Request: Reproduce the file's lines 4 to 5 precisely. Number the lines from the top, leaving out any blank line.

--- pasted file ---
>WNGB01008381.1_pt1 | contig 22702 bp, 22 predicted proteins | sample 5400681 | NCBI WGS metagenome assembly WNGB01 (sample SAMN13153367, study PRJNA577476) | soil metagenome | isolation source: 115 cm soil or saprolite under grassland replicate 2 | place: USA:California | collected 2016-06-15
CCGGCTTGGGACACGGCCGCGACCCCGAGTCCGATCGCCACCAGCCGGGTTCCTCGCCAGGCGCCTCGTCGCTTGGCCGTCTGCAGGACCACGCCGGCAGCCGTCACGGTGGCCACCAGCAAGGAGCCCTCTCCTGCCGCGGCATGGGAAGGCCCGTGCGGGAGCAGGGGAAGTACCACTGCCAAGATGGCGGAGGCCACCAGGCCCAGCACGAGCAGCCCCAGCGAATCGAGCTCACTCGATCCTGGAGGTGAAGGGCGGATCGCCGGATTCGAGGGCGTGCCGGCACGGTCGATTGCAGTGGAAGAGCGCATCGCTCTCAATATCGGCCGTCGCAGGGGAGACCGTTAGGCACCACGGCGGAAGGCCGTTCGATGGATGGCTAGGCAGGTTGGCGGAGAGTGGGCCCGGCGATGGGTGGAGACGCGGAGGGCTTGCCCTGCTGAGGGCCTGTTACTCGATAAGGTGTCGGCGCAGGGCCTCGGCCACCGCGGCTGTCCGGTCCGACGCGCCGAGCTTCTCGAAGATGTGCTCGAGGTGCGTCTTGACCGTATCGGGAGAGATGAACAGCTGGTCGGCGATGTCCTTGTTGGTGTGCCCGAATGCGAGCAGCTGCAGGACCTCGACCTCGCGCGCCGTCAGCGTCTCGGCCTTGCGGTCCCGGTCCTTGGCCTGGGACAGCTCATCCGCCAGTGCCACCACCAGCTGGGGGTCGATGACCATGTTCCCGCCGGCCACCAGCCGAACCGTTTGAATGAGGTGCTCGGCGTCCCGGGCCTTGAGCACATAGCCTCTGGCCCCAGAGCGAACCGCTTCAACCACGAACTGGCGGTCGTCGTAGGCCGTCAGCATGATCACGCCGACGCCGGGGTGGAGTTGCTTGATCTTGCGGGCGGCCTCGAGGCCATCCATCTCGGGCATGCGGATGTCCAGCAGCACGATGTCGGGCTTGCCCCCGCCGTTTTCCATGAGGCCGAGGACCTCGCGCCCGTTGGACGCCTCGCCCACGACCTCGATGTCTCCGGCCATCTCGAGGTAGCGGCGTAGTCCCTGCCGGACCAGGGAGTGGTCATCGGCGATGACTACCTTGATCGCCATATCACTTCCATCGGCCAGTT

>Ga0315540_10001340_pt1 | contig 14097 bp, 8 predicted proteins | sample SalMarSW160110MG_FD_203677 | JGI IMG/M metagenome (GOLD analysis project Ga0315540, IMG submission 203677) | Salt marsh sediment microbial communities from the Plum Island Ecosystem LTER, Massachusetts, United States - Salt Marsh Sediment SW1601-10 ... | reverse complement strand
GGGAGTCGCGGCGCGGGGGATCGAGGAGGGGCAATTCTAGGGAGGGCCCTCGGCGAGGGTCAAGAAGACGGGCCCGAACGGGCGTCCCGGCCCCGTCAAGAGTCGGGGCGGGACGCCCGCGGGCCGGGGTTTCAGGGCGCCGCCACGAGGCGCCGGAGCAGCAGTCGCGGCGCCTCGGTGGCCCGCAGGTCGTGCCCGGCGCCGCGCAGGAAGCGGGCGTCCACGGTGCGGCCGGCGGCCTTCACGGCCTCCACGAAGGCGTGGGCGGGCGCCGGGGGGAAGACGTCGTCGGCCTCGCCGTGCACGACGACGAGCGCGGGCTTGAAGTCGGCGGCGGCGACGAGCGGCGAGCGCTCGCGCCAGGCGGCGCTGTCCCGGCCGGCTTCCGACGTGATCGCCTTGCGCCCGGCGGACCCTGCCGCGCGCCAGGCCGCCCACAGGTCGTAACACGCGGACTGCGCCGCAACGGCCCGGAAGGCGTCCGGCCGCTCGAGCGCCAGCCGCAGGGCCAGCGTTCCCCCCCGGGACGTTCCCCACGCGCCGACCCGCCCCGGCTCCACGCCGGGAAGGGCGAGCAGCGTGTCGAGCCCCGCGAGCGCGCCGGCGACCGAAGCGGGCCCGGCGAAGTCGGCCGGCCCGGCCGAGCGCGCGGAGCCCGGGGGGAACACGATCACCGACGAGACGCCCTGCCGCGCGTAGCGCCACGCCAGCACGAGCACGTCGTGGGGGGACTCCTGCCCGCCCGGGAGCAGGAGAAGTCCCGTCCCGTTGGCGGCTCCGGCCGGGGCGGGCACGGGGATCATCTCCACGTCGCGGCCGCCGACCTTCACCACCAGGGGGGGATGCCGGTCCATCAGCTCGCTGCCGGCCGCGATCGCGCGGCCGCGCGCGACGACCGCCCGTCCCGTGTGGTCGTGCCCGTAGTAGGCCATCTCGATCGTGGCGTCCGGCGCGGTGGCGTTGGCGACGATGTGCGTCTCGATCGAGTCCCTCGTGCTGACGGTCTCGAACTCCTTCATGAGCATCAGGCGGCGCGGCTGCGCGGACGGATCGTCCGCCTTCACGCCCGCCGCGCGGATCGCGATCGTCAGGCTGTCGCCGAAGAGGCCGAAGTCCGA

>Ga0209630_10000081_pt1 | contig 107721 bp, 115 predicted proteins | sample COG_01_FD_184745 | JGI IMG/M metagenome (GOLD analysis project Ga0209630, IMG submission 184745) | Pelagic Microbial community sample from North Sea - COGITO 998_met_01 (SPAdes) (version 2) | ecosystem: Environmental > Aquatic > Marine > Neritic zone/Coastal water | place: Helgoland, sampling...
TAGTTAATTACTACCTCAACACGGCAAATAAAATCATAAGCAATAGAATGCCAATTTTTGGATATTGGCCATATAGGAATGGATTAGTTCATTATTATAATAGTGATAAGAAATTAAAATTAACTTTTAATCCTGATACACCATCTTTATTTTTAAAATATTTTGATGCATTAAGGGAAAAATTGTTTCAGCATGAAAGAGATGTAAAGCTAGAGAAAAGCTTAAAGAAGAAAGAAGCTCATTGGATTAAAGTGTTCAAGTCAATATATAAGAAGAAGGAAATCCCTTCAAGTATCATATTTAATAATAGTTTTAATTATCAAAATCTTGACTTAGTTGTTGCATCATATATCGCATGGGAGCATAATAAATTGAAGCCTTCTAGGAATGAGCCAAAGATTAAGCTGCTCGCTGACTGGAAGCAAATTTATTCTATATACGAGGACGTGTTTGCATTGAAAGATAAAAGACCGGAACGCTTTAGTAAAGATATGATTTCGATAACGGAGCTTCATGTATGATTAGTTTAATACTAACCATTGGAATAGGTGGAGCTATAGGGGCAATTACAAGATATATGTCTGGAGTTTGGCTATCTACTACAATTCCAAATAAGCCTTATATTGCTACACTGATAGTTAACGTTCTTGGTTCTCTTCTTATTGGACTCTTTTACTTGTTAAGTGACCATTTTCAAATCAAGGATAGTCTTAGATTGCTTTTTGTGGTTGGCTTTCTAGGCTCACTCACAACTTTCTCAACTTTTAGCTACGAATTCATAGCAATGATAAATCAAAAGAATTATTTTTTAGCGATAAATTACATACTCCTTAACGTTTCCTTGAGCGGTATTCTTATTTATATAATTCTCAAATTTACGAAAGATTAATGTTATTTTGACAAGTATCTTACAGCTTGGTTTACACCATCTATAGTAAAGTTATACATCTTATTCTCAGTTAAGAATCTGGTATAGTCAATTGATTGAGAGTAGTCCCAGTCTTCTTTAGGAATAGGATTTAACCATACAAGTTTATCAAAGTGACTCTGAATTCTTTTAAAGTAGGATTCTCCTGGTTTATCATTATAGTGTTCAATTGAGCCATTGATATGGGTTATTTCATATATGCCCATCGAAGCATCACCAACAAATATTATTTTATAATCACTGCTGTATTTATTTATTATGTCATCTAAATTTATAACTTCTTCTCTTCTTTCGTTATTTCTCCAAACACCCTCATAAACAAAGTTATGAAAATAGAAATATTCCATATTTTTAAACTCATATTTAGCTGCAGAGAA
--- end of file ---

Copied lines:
GGGAGTCGCGGCGCGGGGGATCGAGGAGGGGCAATTCTAGGGAGGGCCCTCGGCGAGGGTCAAGAAGACGGGCCCGAACGGGCGTCCCGGCCCCGTCAAGAGTCGGGGCGGGACGCCCGCGGGCCGGGGTTTCAGGGCGCCGCCACGAGGCGCCGGAGCAGCAGTCGCGGCGCCTCGGTGGCCCGCAGGTCGTGCCCGGCGCCGCGCAGGAAGCGGGCGTCCACGGTGCGGCCGGCGGCCTTCACGGCCTCCACGAAGGCGTGGGCGGGCGCCGGGGGGAAGACGTCGTCGGCCTCGCCGTGCACGACGACGAGCGCGGGCTTGAAGTCGGCGGCGGCGACGAGCGGCGAGCGCTCGCGCCAGGCGGCGCTGTCCCGGCCGGCTTCCGACGTGATCGCCTTGCGCCCGGCGGACCCTGCCGCGCGCCAGGCCGCCCACAGGTCGTAACACGCGGACTGCGCCGCAACGGCCCGGAAGGCGTCCGGCCGCTCGAGCGCCAGCCGCAGGGCCAGCGTTCCCCCCCGGGACGTTCCCCACGCGCCGACCCGCCCCGGCTCCACGCCGGGAAGGGCGAGCAGCGTGTCGAGCCCCGCGAGCGCGCCGGCGACCGAAGCGGGCCCGGCGAAGTCGGCCGGCCCGGCCGAGCGCGCGGAGCCCGGGGGGAACACGATCACCGACGAGACGCCCTGCCGCGCGTAGCGCCACGCCAGCACGAGCACGTCGTGGGGGGACTCCTGCCCGCCCGGGAGCAGGAGAAGTCCCGTCCCGTTGGCGGCTCCGGCCGGGGCGGGCACGGGGATCATCTCCACGTCGCGGCCGCCGACCTTCACCACCAGGGGGGGATGCCGGTCCATCAGCTCGCTGCCGGCCGCGATCGCGCGGCCGCGCGCGACGACCGCCCGTCCCGTGTGGTCGTGCCCGTAGTAGGCCATCTCGATCGTGGCGTCCGGCGCGGTGGCGTTGGCGACGATGTGCGTCTCGATCGAGTCCCTCGTGCTGACGGTCTCGAACTCCTTCATGAGCATCAGGCGGCGCGGCTGCGCGGACGGATCGTCCGCCTTCACGCCCGCCGCGCGGATCGCGATCGTCAGGCTGTCGCCGAAGAGGCCGAAGTCCGA

>Ga0209630_10000081_pt1 | contig 107721 bp, 115 predicted proteins | sample COG_01_FD_184745 | JGI IMG/M metagenome (GOLD analysis project Ga0209630, IMG submission 184745) | Pelagic Microbial community sample from North Sea - COGITO 998_met_01 (SPAdes) (version 2) | ecosystem: Environmental > Aquatic > Marine > Neritic zone/Coastal water | place: Helgoland, sampling...